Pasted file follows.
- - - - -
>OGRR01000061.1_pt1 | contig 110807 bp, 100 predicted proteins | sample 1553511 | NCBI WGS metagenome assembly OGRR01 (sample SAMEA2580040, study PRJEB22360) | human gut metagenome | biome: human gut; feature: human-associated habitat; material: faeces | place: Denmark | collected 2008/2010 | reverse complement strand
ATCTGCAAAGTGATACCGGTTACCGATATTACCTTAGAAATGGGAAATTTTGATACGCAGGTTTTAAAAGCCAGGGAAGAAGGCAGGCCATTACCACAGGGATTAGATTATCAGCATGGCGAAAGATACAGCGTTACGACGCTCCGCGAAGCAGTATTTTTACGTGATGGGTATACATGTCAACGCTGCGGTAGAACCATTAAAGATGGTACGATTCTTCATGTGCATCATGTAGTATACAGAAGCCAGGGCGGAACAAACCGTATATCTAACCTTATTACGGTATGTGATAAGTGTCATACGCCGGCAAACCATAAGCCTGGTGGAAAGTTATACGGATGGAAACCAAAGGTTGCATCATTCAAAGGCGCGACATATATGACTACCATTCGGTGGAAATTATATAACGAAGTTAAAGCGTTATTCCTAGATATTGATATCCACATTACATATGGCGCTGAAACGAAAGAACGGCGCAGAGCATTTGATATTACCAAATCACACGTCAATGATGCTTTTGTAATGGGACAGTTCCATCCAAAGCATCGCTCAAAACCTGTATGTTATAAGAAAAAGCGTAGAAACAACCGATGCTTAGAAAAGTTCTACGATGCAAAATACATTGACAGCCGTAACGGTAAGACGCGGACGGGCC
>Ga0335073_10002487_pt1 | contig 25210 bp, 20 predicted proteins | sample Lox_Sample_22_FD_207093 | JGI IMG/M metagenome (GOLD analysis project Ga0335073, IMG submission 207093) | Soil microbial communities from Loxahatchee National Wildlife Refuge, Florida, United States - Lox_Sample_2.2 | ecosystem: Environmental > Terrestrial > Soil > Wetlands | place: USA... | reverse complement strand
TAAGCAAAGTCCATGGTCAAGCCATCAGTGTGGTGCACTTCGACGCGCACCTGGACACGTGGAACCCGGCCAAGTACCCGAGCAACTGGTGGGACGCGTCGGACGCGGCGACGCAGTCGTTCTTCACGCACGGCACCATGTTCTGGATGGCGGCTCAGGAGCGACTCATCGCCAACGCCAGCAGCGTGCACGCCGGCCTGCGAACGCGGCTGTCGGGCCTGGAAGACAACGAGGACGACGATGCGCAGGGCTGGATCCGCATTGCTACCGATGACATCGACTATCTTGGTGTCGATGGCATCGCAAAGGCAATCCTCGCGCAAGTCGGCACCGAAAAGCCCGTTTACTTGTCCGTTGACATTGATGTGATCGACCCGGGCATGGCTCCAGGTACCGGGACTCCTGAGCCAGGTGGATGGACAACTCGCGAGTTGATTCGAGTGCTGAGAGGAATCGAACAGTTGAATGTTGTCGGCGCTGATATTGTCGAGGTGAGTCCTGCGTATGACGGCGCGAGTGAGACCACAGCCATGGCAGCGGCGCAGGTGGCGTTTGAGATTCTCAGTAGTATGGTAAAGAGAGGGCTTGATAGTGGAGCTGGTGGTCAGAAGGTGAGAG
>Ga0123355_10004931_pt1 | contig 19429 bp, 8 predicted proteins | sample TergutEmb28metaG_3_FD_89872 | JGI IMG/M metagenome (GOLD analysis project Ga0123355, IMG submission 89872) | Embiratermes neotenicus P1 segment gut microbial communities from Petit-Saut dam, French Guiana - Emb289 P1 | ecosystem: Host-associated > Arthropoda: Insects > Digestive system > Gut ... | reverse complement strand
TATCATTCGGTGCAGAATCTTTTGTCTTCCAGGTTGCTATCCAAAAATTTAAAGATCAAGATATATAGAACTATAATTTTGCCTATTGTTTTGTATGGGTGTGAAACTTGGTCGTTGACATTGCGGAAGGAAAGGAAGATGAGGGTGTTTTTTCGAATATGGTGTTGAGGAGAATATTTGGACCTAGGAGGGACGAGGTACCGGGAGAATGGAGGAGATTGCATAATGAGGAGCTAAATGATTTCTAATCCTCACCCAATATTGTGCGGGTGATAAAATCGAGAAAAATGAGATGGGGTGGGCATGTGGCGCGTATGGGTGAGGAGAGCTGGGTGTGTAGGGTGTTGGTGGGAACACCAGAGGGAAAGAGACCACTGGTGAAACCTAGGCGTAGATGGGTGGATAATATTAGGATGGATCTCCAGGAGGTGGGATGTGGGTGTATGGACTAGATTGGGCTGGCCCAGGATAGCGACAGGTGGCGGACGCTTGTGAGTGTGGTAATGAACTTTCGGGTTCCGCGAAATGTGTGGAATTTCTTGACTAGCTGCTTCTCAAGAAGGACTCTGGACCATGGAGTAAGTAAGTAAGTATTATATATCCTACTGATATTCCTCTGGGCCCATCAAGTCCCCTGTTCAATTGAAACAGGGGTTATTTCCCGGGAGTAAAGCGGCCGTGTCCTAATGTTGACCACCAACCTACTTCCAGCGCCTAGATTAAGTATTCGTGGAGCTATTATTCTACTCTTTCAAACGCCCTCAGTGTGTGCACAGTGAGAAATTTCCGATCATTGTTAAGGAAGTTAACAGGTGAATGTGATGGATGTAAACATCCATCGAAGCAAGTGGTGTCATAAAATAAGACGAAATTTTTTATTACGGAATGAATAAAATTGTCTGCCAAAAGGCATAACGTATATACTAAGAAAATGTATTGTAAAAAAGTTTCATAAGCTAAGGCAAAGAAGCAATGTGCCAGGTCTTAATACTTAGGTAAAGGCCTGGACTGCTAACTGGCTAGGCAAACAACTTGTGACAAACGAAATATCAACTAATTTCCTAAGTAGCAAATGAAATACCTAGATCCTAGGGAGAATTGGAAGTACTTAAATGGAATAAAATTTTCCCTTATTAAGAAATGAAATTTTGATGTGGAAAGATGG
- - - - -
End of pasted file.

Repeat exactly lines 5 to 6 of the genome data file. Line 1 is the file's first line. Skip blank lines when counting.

>Ga0123355_10004931_pt1 | contig 19429 bp, 8 predicted proteins | sample TergutEmb28metaG_3_FD_89872 | JGI IMG/M metagenome (GOLD analysis project Ga0123355, IMG submission 89872) | Embiratermes neotenicus P1 segment gut microbial communities from Petit-Saut dam, French Guiana - Emb289 P1 | ecosystem: Host-associated > Arthropoda: Insects > Digestive system > Gut ... | reverse complement strand
TATCATTCGGTGCAGAATCTTTTGTCTTCCAGGTTGCTATCCAAAAATTTAAAGATCAAGATATATAGAACTATAATTTTGCCTATTGTTTTGTATGGGTGTGAAACTTGGTCGTTGACATTGCGGAAGGAAAGGAAGATGAGGGTGTTTTTTCGAATATGGTGTTGAGGAGAATATTTGGACCTAGGAGGGACGAGGTACCGGGAGAATGGAGGAGATTGCATAATGAGGAGCTAAATGATTTCTAATCCTCACCCAATATTGTGCGGGTGATAAAATCGAGAAAAATGAGATGGGGTGGGCATGTGGCGCGTATGGGTGAGGAGAGCTGGGTGTGTAGGGTGTTGGTGGGAACACCAGAGGGAAAGAGACCACTGGTGAAACCTAGGCGTAGATGGGTGGATAATATTAGGATGGATCTCCAGGAGGTGGGATGTGGGTGTATGGACTAGATTGGGCTGGCCCAGGATAGCGACAGGTGGCGGACGCTTGTGAGTGTGGTAATGAACTTTCGGGTTCCGCGAAATGTGTGGAATTTCTTGACTAGCTGCTTCTCAAGAAGGACTCTGGACCATGGAGTAAGTAAGTAAGTATTATATATCCTACTGATATTCCTCTGGGCCCATCAAGTCCCCTGTTCAATTGAAACAGGGGTTATTTCCCGGGAGTAAAGCGGCCGTGTCCTAATGTTGACCACCAACCTACTTCCAGCGCCTAGATTAAGTATTCGTGGAGCTATTATTCTACTCTTTCAAACGCCCTCAGTGTGTGCACAGTGAGAAATTTCCGATCATTGTTAAGGAAGTTAACAGGTGAATGTGATGGATGTAAACATCCATCGAAGCAAGTGGTGTCATAAAATAAGACGAAATTTTTTATTACGGAATGAATAAAATTGTCTGCCAAAAGGCATAACGTATATACTAAGAAAATGTATTGTAAAAAAGTTTCATAAGCTAAGGCAAAGAAGCAATGTGCCAGGTCTTAATACTTAGGTAAAGGCCTGGACTGCTAACTGGCTAGGCAAACAACTTGTGACAAACGAAATATCAACTAATTTCCTAAGTAGCAAATGAAATACCTAGATCCTAGGGAGAATTGGAAGTACTTAAATGGAATAAAATTTTCCCTTATTAAGAAATGAAATTTTGATGTGGAAAGATGG